HSE campaign highlights dangers from metalworking fluids
Businesses are being warned to make sure their staff are safe when working with metalworking fluids or coolants.
It’s a highly technical, specialist field applying precision engineering – but can also cause harm to the lungs and skin.
Past inspections by the Health and Safety Executive (HSE) have uncovered poor performance around control of metalworking fluids in businesses that use computer numerical control (CNC) machines.
Exposure to metalworking fluids – also referred to as ‘white water’ – can cause harm to lungs and skin through inhalation or direct contact with unprotected skin; particularly the hands, forearms and face.
Breathing in the mist generated by machining can lead to lung diseases such as occupational asthma and occupational hypersensitivity pneumonitis.
Manufacturing businesses should implement control measures and carry out health surveillance checks with occupational health professionals.
Read more about the campaign on the HSE website.
MAIB issue RIB safety warning
The Marine Accident Investigation Branch has issued a safety bulletin following an incident involving a sea safari rigid inflatable boat (RIB).
In June, a passenger on a RIB suffered a spinal injury that left them paralysed from the waist downwards. Twelve passengers had boarded the RIB and, once it was clear of the jetty, the two crew gave them a safety briefing and instruction on the wearing of lifejackets.
The RIB then proceeded out to sea and was increasing speed in choppy sea conditions when it encountered a steep-sided wave. The boat fell off the wave and slammed violently into the trough, dislodging the passenger from a seat at the forward end of the boat.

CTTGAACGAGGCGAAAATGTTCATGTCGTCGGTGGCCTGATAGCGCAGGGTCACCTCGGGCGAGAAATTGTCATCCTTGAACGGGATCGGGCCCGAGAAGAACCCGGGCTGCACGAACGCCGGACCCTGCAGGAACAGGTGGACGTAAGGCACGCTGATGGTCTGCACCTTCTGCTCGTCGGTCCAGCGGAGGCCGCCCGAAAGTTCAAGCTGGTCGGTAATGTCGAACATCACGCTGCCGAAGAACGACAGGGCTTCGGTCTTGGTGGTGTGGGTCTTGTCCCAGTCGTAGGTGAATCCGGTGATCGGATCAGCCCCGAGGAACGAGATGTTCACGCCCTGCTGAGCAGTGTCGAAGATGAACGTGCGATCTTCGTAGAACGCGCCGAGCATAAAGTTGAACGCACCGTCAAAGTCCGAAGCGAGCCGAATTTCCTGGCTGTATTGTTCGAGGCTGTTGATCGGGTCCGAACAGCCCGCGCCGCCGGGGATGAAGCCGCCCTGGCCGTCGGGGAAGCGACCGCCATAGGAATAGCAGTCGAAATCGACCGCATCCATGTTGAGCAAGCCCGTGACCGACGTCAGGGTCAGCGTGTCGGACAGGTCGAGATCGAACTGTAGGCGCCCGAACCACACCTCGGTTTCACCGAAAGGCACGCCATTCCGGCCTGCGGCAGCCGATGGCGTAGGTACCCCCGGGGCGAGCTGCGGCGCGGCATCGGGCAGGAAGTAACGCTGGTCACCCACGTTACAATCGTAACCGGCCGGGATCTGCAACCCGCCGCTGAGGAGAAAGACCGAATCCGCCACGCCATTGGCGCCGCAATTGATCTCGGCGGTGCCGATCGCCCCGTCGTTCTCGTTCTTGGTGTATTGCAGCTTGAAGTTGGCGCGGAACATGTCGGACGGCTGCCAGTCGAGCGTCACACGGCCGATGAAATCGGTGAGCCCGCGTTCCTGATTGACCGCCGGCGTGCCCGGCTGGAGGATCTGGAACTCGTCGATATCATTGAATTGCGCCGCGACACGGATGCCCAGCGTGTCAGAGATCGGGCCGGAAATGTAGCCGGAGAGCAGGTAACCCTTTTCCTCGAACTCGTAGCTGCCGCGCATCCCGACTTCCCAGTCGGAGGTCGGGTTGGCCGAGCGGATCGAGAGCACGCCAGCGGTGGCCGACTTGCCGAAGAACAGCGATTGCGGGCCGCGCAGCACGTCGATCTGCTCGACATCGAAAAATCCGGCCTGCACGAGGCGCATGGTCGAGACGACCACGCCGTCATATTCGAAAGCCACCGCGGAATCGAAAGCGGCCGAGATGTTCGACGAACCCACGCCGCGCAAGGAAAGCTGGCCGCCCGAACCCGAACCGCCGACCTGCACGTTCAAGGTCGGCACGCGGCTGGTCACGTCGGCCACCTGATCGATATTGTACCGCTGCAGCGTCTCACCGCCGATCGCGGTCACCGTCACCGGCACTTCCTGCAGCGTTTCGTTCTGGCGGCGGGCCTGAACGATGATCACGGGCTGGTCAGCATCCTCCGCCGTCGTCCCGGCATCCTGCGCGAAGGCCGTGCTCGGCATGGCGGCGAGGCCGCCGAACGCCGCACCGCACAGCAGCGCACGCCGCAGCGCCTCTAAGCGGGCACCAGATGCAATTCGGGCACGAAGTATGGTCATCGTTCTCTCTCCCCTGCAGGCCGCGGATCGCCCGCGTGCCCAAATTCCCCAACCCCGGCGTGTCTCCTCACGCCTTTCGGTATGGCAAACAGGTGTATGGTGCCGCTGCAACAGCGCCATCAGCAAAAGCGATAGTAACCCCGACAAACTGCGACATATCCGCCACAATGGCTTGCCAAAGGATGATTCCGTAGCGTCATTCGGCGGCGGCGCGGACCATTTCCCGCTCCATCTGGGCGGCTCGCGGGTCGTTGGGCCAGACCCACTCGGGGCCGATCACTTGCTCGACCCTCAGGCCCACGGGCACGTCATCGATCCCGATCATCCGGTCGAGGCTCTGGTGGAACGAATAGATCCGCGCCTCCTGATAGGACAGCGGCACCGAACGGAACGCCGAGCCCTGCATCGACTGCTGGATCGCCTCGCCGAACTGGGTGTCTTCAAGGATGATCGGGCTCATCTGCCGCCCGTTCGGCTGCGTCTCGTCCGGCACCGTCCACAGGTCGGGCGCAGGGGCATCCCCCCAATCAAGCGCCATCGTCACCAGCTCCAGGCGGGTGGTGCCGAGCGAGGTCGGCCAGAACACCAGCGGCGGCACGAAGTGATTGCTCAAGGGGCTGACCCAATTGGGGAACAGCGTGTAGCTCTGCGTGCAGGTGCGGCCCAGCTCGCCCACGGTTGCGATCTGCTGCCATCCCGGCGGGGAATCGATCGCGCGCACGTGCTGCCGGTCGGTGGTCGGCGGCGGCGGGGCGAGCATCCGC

The MAIB’s investigation identified that there is a significantly higher risk of spinal fractures to people seated in the front area of RIBs, regardless of speed. MAIB’s findings also showed that seated individuals may have little or no understanding of boat movement or how to mitigate its effects.
For more on the safety warning, visit the RYA website.
Sycamore Gap tree at Hadrian’s Wall cut down by ‘vandals’
Police are investigating the deliberate felling of one of the UK’s most iconic trees, which appears to have been cut down in an act of vandalism.
The landmark at Sycamore Gap, beside Hadrian’s Wall in Northumberland, was apparently cut down overnight.
Northumberland National Park Authority officials believe the tree, known as Robin Hood’s Tree, was “deliberately felled” and asked people to stay away.
Photographer Ian Sproat said his “heart was ripped out” when he saw the damage.
The National Trust said it was “shocked and saddened” to learn about what “appears to be an act of vandalism”.
General manager Andrew Poad said the sycamore had been “an important and iconic feature in the landscape for nearly 200 years”.
Northumbria Police said it was investigating whether any criminal offences had been committed.
Visit the BBC website to read more.
HSE officials to assess management of asbestos in schools
Inspectors for the Health and Safety Executive (HSE) will contact schools to arrange a time to visit in order to look at how the material’s risks are managed and if those responsible are meeting legal requirements.
The regulator will begin the programme to inspect primary and secondary schools in England, Scotland and Wales from next month (OCT).
The HSE wants to see that schools are meeting the ‘duty to manage’ (DTM) requirements under Regulation 4 of the Control of Asbestos Regulations 2012 (CAR).
They will speak to those with knowledge of how asbestos is managed by the school and may also ask to see documents such as an asbestos register and management plan.
n announcing the programme the HSE said: “In advance of the inspections, schools may wish to review their current arrangements and check that they are meeting their duties under CAR, which includes requirements to take reasonable steps to find out if there are asbestos-containing materials (ACMs) in the school premises, and if so, the amount, where it is and what condition it is in.
“They should presume materials contain asbestos unless there is strong evidence that they do not.”
Learn more on the SHP website.
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